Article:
November was relatively quiet, with most of our effort going towards getting Winter 2018 out the door.
Probably the biggest excitement, which bled over to December, were exceptional problems getting our proof copy of the quarterly. Pro-tip: make sure your zip code on your shipping address is correct.
The Money Aspect
Amounts in parentheses are losses/expenses.
Processing Fees: (-$9.57)
Ad Revenue: $0.31
Online Book Sales: $84.47
All Time: (-$25,700.00)
As usual, I try to list costs for art and stories under the month that the stories run on the site rather than when I pay them. (This does not apply to special content for quarterlies, which does not have a specific month associated with it.) Sales are for sales when they take place, not when they’re actually paid out to me. Online book sales reflect the royalties given after the retailer takes their cut. Physical book sales represent gross income, not counting the cost of the physical book. Donations include Patreon as well as other money sent to us outside of standard sales.
Art costs were up a little higher due to paying for cover art. We had no conventions in November, so no physical sales.
In November, we were closed to submissions. Our all time acceptance rate remains 38.1%.
Below is the social media following we had at the end of November.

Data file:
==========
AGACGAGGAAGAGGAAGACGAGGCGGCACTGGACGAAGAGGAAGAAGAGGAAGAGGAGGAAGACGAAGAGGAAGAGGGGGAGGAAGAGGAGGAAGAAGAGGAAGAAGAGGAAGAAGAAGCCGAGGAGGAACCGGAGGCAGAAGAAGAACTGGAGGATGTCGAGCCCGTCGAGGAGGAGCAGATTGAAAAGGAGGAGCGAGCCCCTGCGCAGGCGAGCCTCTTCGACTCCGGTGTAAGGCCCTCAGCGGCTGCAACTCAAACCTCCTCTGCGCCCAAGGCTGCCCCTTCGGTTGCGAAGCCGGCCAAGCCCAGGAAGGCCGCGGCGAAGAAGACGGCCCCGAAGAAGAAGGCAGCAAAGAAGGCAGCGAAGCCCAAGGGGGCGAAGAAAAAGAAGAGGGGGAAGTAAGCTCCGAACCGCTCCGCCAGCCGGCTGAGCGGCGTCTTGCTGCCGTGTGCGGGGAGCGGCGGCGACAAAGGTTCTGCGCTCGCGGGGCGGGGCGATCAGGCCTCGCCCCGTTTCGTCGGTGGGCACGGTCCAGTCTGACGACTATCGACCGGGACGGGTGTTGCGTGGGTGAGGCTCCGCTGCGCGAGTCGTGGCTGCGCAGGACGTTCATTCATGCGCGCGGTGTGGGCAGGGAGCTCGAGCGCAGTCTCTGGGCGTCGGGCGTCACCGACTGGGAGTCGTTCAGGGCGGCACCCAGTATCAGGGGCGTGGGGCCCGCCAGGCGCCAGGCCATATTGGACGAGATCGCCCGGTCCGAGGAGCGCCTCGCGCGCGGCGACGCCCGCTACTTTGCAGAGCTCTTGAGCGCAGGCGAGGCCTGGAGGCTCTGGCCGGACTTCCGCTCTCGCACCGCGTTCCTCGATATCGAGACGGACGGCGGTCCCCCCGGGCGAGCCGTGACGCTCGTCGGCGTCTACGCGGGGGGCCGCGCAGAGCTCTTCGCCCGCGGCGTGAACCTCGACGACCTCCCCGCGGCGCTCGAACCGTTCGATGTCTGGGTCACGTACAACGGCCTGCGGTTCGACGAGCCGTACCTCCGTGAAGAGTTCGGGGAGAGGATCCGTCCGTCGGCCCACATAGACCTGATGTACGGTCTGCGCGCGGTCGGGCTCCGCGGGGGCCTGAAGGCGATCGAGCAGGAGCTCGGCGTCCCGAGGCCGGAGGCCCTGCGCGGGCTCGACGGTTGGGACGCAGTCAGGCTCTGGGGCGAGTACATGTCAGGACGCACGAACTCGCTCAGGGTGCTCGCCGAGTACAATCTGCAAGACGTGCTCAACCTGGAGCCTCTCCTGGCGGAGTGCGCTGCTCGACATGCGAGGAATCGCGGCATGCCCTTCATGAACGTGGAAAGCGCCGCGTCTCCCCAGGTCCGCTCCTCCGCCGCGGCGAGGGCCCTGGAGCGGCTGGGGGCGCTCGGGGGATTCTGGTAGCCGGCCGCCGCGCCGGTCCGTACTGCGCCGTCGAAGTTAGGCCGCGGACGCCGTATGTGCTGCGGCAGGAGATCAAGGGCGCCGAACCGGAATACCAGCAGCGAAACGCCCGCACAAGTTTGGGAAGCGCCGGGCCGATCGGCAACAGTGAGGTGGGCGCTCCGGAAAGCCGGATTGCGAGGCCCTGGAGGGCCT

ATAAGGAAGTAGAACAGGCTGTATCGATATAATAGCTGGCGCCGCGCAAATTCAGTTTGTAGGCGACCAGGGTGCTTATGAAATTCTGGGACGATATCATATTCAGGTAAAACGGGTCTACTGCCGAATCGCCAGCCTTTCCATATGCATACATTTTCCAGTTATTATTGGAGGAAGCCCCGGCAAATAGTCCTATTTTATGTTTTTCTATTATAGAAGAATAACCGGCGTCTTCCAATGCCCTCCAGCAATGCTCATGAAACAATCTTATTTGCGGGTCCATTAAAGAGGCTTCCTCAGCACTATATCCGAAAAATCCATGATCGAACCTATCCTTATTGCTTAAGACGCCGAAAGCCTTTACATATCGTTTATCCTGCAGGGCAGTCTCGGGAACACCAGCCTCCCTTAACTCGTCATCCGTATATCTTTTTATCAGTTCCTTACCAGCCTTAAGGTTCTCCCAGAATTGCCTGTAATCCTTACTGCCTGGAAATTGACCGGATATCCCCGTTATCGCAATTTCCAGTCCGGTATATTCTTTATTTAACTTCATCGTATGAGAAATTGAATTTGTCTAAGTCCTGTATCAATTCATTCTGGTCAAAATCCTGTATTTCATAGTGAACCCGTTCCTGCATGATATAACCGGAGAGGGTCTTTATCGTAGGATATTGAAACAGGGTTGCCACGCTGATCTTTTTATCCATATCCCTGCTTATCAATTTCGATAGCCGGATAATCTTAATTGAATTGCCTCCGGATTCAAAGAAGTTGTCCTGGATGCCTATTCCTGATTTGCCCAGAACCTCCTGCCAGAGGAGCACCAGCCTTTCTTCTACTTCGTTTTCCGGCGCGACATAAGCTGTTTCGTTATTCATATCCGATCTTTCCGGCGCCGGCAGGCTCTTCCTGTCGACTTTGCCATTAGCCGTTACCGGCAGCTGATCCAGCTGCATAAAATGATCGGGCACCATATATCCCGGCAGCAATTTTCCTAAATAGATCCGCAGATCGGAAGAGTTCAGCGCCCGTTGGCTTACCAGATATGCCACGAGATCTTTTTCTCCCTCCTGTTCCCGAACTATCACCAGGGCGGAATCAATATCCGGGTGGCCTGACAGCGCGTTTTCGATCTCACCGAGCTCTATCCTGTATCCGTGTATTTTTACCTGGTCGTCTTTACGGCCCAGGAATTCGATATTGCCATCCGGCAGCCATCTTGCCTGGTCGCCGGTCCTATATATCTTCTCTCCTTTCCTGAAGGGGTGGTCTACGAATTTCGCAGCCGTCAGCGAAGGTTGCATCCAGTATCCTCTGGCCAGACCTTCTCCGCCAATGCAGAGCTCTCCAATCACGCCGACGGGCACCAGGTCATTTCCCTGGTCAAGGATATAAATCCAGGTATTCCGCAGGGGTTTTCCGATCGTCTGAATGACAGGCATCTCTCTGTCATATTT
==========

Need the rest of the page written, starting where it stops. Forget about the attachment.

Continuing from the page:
Patreon: 13 (-2)
Facebook: 1,736 (+27)
Twitter: 567 (+10)
Tumblr: 249 (-17)
Mailing List: 84 (+5)
Google+: 64 (+1)
Last Three Months:
November 2017: 1,491 visits, 1,137 users, 2,108 page views, peak day of 121.
October 2017: 1,408 visits, 1,134 users, 2,179 page views, peak day of 107.
September 2017: 1,666 visits, 1,266 users, 2,841 page views, peak day of 135.
Last three Novembers:
November 2016: 959 visits, 701 users, 1,475 pages views, peak day of 69 visits.
November 2015: 576 visits, 427 users, 970 page views, peak day of 45 visits.
November 2014: 946 visits, 600 users, 1,595 page views, peak day of 93 visits
Traffic is up significantly from previous years, especially compared to October. Since we were closed to submissions, that’s particularly surprising. As is typical, StumbleUpon and Facebook are our primary sources of traffic. Since I don’t pay for advertising on StumbleUpon, I’m particularly impressed. I keep thinking I need to advertise more on Twitter, but haven’t yet.Follow us online: